If your system does not have the November 1988 Korn shell, there is a public domain version known as pdksh. pdksh is available as source code in various places on the Internet, including the USENET newsgroup comp.sources.unix. It comes with instructions for building and installing it on various BSD-derived UNIX platforms (especially SunOS).
pdksh was written by Eric Gisin, who based it on Charles Forsyth's public domain Version 7 Bourne shell. It has all Bourne shell features plus some of the Korn shell extensions and a few features of its own.
Its emacs editing mode is actually more powerful than that of the 1988 Korn shell. Like the full emacs editor, you can customize the keystrokes that invoke editing commands (known as key bindings in emacs terminology). Editing commands have full names that you can associate with keystrokes by using the bind command.
For example, if you want to set up [CTRL-U] to do the same thing as [CTRL-P] (i.e., go back to the previous command in the history file), you could put this command in your .profile:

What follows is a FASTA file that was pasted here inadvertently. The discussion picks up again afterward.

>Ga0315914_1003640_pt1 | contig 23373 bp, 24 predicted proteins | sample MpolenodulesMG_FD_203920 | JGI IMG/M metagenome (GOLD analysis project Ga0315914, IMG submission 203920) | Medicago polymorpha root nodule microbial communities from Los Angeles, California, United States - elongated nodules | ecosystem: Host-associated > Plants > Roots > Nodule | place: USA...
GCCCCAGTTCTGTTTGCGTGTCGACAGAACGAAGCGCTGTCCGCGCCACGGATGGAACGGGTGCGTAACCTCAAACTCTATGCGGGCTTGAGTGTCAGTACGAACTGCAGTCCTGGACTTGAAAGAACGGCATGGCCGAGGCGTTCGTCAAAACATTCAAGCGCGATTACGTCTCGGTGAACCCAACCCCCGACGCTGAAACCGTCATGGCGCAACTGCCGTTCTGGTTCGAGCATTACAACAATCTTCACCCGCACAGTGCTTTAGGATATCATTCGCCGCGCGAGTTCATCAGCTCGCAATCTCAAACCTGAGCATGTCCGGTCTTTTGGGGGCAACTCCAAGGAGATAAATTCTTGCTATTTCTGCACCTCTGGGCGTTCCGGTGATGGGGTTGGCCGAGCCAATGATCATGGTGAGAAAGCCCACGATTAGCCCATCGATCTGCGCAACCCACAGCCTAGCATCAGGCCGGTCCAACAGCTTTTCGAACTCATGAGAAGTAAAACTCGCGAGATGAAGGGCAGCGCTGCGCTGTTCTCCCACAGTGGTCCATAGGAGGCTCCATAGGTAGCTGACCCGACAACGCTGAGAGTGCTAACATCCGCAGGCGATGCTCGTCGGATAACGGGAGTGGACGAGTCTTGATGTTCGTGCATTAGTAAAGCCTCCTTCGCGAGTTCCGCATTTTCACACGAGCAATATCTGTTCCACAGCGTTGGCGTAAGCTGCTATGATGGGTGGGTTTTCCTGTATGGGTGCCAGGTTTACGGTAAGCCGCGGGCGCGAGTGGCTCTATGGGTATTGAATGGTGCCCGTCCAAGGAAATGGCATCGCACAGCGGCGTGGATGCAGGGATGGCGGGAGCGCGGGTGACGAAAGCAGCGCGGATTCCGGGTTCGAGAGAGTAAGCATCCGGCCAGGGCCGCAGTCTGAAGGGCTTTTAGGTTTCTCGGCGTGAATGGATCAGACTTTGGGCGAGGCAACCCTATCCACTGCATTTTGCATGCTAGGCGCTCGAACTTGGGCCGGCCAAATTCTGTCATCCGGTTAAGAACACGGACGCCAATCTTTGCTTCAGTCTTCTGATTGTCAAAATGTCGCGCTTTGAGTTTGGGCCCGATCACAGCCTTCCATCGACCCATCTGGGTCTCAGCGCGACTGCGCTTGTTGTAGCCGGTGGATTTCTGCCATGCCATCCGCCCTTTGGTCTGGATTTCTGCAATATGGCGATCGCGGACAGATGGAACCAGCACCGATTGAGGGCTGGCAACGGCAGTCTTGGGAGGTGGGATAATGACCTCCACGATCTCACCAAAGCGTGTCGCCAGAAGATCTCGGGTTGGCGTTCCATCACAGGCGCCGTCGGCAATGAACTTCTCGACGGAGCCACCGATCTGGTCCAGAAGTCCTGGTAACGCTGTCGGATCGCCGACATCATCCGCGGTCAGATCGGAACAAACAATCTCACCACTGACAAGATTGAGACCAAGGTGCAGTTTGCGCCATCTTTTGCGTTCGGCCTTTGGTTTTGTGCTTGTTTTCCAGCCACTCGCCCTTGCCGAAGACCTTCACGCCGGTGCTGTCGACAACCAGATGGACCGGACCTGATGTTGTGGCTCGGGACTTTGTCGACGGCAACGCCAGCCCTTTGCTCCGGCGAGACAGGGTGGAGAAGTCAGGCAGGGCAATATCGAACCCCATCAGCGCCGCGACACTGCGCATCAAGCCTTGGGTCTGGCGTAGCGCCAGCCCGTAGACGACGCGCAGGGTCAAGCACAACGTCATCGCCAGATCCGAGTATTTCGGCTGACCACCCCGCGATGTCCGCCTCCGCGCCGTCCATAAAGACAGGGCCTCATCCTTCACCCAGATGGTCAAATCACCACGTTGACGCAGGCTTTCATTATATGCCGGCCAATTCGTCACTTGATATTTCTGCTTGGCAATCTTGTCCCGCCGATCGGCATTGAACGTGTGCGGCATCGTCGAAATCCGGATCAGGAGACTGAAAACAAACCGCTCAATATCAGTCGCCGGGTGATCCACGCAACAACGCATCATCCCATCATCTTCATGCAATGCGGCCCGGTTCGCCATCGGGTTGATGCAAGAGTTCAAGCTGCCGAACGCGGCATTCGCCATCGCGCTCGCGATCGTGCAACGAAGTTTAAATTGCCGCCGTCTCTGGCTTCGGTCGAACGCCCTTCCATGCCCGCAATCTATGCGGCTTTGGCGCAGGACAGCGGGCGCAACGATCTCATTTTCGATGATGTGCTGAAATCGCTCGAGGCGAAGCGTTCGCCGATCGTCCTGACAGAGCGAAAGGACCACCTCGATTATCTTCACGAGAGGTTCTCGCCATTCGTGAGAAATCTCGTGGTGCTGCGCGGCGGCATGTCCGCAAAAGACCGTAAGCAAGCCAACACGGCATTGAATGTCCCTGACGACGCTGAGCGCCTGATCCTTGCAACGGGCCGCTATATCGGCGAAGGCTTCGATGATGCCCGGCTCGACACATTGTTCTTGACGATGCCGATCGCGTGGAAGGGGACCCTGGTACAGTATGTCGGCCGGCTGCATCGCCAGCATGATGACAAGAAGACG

You can even set up two-character escape sequences, which (for example) allow you to use ANSI arrow keys as well as control characters, and you can define macros, i.e., abbreviations for sequences of editing commands.
The public domain Korn shell's additional features include alternation wildcards (borrowed from the C shell) and user-definable tilde notation, in which you can set up ~ as an abbreviation for anything, not just user names. There are also a few subtle differences in integer expression evaluation and aliasing.
Otherwise, pdksh lacks a few features of the official version. In particular, it lacks the following:
The documentation (manual page) of pdksh is incomplete-which is especially a shame because what exists is considerably better organized than the Korn shell's man page! For example, it gives the syntax of command lines and control structures in Extended Backus-Naur Form (BNF), which is not only precise and unambiguous but is the lingua franca of computer language experts.